SPENT a good deal of time recently in one of the Chancellor's District schools at the opposite (that is, better) end of the spectrum -- enough time to move beyond the Potemkin-village phase of marveling at an inner-city school that works. A description of what happens there should convey what this particular way of fixing a broken school means, what the disadvantages are, and what kinds of opposition must be overcome if these schools are to succeed.
Public School 114 is in a neighborhood called Highbridge, which runs along the Hudson River behind Yankee Stadium. In its glory days, the 1920s, it was a lower-middle-class paradise populated mostly by Jews and Irish-Americans. Even Yankees could and did live proudly in the grand Art Deco apartment buildings along Jerome Avenue and the Grand Concourse; the humbler buildings on the cross streets were for cabbies and shopkeepers. P.S. 114, which was built in 1940, was considered a first-class school that put its students firmly on an upward sociological trajectory.
The neighborhood changed in the mid-1960s, when the Freedomland amusement park on the other side of the Bronx was torn down and the enormous Co-Op City apartment complex was built in its place. Whites left Highbridge for Co-Op City, and blacks moved in from Harlem, and then Puerto Ricans; the student population of P.S. 114 changed, first from all white to mostly black, and then to mostly Puerto Rican. The school's official name, which nobody uses, is Luis Llorens Torres Children's Academy, after the national poet of Puerto Rico. Today P.S. 114 is mostly Dominican. The surrounding neighborhood is populated by a polyglot ethnic working poor. It feels crowded and scruffy but safe; there aren't many empty buildings. Stores are filled with a wide variety of specialty items from the Caribbean, Africa, and Latin America. The elevated train on River Avenue rumbles by every few minutes.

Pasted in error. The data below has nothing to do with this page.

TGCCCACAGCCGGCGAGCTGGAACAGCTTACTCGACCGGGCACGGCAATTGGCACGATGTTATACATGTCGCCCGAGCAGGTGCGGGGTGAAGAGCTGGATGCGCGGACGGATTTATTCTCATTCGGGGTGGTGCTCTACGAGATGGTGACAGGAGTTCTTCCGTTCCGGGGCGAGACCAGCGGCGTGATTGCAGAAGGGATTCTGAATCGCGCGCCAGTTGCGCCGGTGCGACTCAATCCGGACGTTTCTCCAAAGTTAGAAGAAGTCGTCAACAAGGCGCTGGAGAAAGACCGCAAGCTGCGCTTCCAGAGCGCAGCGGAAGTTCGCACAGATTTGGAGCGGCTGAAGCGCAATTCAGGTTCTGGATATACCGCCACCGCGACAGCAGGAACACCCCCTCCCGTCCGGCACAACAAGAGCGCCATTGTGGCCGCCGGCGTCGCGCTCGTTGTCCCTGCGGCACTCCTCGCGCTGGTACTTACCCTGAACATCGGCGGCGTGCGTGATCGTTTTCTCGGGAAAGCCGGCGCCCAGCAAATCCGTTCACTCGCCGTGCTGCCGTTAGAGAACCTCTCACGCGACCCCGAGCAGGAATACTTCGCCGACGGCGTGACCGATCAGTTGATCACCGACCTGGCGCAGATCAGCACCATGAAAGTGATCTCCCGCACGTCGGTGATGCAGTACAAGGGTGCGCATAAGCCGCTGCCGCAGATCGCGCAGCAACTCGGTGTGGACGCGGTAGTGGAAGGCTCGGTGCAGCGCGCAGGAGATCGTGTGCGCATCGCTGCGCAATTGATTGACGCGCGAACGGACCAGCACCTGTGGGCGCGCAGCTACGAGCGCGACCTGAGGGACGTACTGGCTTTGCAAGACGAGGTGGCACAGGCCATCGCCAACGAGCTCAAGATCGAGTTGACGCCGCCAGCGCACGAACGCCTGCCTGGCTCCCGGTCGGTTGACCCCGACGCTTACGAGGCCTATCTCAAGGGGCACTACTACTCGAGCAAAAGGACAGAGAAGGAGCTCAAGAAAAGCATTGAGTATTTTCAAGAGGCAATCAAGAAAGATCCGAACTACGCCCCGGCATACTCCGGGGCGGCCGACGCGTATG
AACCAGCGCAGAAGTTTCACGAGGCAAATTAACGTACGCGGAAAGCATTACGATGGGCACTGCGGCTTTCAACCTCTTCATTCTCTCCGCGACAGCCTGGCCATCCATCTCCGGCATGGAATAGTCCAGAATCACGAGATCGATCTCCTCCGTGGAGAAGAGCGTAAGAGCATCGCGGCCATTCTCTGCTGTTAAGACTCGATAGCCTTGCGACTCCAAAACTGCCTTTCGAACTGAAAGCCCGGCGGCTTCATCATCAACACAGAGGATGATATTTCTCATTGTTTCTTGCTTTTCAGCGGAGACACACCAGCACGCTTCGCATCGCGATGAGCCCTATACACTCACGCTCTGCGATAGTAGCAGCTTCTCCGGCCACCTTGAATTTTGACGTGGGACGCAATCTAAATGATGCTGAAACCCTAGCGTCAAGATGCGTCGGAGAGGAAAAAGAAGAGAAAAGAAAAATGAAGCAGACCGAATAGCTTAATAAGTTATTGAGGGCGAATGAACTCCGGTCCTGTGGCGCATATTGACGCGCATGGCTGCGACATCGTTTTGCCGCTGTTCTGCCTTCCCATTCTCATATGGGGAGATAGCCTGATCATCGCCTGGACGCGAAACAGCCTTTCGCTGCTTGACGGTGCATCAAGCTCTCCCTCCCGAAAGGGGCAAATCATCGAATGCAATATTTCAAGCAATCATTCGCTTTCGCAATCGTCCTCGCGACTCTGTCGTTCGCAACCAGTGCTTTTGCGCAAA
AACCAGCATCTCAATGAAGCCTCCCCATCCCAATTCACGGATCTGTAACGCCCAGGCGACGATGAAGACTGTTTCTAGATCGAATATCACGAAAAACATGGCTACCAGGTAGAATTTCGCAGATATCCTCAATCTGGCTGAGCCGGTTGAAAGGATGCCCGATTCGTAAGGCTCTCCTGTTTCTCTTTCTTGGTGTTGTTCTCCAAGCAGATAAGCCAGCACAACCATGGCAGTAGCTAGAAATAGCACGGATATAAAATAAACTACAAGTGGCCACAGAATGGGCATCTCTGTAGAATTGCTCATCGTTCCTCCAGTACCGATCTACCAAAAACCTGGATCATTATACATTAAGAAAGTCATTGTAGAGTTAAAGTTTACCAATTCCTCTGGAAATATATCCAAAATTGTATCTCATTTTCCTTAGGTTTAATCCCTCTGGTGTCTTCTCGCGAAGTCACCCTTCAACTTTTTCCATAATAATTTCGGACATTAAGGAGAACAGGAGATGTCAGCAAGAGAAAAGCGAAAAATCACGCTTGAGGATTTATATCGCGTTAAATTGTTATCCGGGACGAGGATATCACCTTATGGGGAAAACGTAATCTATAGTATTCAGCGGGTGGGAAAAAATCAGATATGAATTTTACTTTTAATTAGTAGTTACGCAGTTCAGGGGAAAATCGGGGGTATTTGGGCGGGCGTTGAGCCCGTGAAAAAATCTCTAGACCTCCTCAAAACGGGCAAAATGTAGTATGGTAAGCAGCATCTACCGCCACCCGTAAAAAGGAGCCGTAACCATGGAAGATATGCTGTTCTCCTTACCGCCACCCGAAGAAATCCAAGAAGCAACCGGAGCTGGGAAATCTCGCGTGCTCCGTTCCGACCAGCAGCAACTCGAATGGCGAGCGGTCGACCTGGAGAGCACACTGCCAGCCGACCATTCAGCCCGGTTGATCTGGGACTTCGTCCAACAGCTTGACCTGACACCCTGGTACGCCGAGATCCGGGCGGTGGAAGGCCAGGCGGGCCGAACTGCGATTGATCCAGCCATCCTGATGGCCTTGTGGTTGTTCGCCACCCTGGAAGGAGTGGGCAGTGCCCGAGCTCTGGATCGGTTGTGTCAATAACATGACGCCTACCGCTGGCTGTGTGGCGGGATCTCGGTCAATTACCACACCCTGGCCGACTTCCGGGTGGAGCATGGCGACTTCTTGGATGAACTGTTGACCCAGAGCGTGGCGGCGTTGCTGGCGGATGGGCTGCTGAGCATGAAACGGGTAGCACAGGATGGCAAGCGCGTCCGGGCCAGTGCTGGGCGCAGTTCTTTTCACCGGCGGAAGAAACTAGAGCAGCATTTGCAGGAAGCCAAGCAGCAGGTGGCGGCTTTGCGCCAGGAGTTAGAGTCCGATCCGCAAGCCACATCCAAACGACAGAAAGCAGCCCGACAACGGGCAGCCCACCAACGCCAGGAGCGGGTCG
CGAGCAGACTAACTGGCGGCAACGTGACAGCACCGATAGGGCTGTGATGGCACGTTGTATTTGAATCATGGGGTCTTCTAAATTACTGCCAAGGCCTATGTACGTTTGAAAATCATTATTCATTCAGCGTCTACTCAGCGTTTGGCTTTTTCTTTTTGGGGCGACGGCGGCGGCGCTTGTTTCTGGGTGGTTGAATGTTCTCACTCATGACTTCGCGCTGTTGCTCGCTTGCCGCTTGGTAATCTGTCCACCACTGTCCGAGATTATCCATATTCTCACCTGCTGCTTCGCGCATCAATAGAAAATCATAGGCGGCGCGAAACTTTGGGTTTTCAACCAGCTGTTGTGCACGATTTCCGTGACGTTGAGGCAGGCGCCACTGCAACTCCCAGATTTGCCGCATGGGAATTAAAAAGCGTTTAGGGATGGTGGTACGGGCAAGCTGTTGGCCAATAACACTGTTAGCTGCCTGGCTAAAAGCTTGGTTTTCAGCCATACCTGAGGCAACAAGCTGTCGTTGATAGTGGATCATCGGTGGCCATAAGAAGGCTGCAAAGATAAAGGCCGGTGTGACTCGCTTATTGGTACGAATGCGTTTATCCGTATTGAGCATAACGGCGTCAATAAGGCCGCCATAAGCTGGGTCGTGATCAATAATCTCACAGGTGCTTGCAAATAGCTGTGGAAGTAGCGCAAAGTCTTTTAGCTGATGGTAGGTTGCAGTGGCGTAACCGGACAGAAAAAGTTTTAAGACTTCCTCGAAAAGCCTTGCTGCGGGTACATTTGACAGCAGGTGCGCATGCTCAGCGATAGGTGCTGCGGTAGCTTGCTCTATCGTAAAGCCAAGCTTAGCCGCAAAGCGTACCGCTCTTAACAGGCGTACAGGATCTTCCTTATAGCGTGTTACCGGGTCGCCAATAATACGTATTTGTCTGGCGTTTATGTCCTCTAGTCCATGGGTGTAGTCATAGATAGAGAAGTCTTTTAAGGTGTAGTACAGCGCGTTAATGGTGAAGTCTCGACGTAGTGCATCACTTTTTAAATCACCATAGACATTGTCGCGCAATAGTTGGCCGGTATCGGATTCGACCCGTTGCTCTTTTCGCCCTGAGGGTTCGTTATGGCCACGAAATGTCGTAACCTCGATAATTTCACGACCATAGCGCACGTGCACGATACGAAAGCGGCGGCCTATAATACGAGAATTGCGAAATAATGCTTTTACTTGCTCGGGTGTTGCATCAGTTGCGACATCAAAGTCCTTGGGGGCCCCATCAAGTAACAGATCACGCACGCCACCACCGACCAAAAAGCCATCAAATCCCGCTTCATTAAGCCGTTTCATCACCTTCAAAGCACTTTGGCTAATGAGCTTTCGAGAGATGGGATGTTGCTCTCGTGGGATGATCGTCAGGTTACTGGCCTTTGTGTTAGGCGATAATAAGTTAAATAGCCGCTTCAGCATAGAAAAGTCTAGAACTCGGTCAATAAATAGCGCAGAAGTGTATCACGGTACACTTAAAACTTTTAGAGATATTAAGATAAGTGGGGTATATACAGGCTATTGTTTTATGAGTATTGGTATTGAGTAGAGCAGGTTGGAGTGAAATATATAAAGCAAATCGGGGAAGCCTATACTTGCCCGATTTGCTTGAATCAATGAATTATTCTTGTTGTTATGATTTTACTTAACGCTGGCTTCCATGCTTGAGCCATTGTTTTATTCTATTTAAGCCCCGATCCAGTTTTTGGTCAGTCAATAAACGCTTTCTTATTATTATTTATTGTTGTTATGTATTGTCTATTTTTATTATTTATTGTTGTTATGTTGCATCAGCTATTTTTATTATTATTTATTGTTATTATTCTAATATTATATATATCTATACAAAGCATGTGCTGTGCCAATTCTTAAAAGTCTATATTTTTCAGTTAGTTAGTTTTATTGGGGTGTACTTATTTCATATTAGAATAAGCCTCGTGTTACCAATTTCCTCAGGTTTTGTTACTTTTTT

P.S. 114, a large three-story building, has more than a thousand students, which is a third more than its official capacity. When the state's registration-review list was created, P.S. 114 was placed on it. The school's particular problem was that it had turned into a bilingual-education patronage machine. Students with Hispanic last names -- which is to say most students -- were assigned to "bilingual" classes taught in Spanish, often by non-English-speaking teachers. The school generally didn't test students or seek their parents' consent before putting them on the bilingual track, and it rarely moved anybody out of bilingual education, because that would have meant losing job slots for bilingual teachers. All of this was and is in violation of the state and city regulations governing bilingual education, but administrative supervision of P.S. 114 was so lax that the regulations weren't enforced. From 1989 to the creation of the Chancellor's District, in 1996, the school suffered no negative consequences for its extremely low reading scores -- in fact, the consequences were arguably positive, because the low scores qualified it for special funding. The school adopted a popular and well-regarded reading program, Reading Recovery. But the program was only nominally implemented and didn't have much effect.